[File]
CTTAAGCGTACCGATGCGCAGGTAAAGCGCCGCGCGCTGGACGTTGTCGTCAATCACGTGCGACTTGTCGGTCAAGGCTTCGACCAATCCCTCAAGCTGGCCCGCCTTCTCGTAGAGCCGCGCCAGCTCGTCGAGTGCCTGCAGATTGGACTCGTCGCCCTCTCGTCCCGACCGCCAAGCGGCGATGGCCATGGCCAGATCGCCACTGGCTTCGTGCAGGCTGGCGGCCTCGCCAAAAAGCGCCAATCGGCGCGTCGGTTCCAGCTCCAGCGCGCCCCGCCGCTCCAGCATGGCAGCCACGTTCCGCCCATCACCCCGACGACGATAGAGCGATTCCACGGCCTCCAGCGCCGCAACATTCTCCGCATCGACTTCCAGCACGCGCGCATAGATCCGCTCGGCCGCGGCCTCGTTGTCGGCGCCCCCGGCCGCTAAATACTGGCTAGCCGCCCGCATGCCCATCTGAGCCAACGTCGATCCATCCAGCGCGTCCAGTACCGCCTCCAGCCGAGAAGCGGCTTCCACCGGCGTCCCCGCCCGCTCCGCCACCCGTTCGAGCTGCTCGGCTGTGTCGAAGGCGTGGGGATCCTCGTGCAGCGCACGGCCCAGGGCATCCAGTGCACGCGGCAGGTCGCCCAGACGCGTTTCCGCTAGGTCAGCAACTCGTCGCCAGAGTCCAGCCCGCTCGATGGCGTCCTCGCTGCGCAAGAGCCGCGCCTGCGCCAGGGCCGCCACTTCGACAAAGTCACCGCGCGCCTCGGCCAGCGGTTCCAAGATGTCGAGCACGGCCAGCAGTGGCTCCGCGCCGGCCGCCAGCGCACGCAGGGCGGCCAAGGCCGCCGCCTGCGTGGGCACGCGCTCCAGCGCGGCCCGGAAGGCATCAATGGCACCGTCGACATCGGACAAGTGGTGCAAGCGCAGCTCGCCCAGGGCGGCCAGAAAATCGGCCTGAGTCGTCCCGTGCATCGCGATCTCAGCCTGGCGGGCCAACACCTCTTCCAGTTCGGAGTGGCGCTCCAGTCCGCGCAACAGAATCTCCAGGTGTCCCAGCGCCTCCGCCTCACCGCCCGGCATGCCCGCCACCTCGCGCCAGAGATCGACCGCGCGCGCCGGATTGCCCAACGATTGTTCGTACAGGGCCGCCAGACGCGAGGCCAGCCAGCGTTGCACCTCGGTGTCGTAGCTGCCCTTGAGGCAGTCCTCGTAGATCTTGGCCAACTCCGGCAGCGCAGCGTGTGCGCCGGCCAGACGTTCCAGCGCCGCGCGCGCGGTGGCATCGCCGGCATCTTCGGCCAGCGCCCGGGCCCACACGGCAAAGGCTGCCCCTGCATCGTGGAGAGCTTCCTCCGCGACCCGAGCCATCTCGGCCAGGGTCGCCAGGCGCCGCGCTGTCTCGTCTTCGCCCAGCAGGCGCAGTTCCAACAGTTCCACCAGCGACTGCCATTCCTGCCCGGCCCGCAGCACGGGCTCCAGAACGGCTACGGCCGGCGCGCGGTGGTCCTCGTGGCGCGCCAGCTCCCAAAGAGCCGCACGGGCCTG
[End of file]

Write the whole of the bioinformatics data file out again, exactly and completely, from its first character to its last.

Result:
CTTAAGCGTACCGATGCGCAGGTAAAGCGCCGCGCGCTGGACGTTGTCGTCAATCACGTGCGACTTGTCGGTCAAGGCTTCGACCAATCCCTCAAGCTGGCCCGCCTTCTCGTAGAGCCGCGCCAGCTCGTCGAGTGCCTGCAGATTGGACTCGTCGCCCTCTCGTCCCGACCGCCAAGCGGCGATGGCCATGGCCAGATCGCCACTGGCTTCGTGCAGGCTGGCGGCCTCGCCAAAAAGCGCCAATCGGCGCGTCGGTTCCAGCTCCAGCGCGCCCCGCCGCTCCAGCATGGCAGCCACGTTCCGCCCATCACCCCGACGACGATAGAGCGATTCCACGGCCTCCAGCGCCGCAACATTCTCCGCATCGACTTCCAGCACGCGCGCATAGATCCGCTCGGCCGCGGCCTCGTTGTCGGCGCCCCCGGCCGCTAAATACTGGCTAGCCGCCCGCATGCCCATCTGAGCCAACGTCGATCCATCCAGCGCGTCCAGTACCGCCTCCAGCCGAGAAGCGGCTTCCACCGGCGTCCCCGCCCGCTCCGCCACCCGTTCGAGCTGCTCGGCTGTGTCGAAGGCGTGGGGATCCTCGTGCAGCGCACGGCCCAGGGCATCCAGTGCACGCGGCAGGTCGCCCAGACGCGTTTCCGCTAGGTCAGCAACTCGTCGCCAGAGTCCAGCCCGCTCGATGGCGTCCTCGCTGCGCAAGAGCCGCGCCTGCGCCAGGGCCGCCACTTCGACAAAGTCACCGCGCGCCTCGGCCAGCGGTTCCAAGATGTCGAGCACGGCCAGCAGTGGCTCCGCGCCGGCCGCCAGCGCACGCAGGGCGGCCAAGGCCGCCGCCTGCGTGGGCACGCGCTCCAGCGCGGCCCGGAAGGCATCAATGGCACCGTCGACATCGGACAAGTGGTGCAAGCGCAGCTCGCCCAGGGCGGCCAGAAAATCGGCCTGAGTCGTCCCGTGCATCGCGATCTCAGCCTGGCGGGCCAACACCTCTTCCAGTTCGGAGTGGCGCTCCAGTCCGCGCAACAGAATCTCCAGGTGTCCCAGCGCCTCCGCCTCACCGCCCGGCATGCCCGCCACCTCGCGCCAGAGATCGACCGCGCGCGCCGGATTGCCCAACGATTGTTCGTACAGGGCCGCCAGACGCGAGGCCAGCCAGCGTTGCACCTCGGTGTCGTAGCTGCCCTTGAGGCAGTCCTCGTAGATCTTGGCCAACTCCGGCAGCGCAGCGTGTGCGCCGGCCAGACGTTCCAGCGCCGCGCGCGCGGTGGCATCGCCGGCATCTTCGGCCAGCGCCCGGGCCCACACGGCAAAGGCTGCCCCTGCATCGTGGAGAGCTTCCTCCGCGACCCGAGCCATCTCGGCCAGGGTCGCCAGGCGCCGCGCTGTCTCGTCTTCGCCCAGCAGGCGCAGTTCCAACAGTTCCACCAGCGACTGCCATTCCTGCCCGGCCCGCAGCACGGGCTCCAGAACGGCTACGGCCGGCGCGCGGTGGTCCTCGTGGCGCGCCAGCTCCCAAAGAGCCGCACGGGCCTG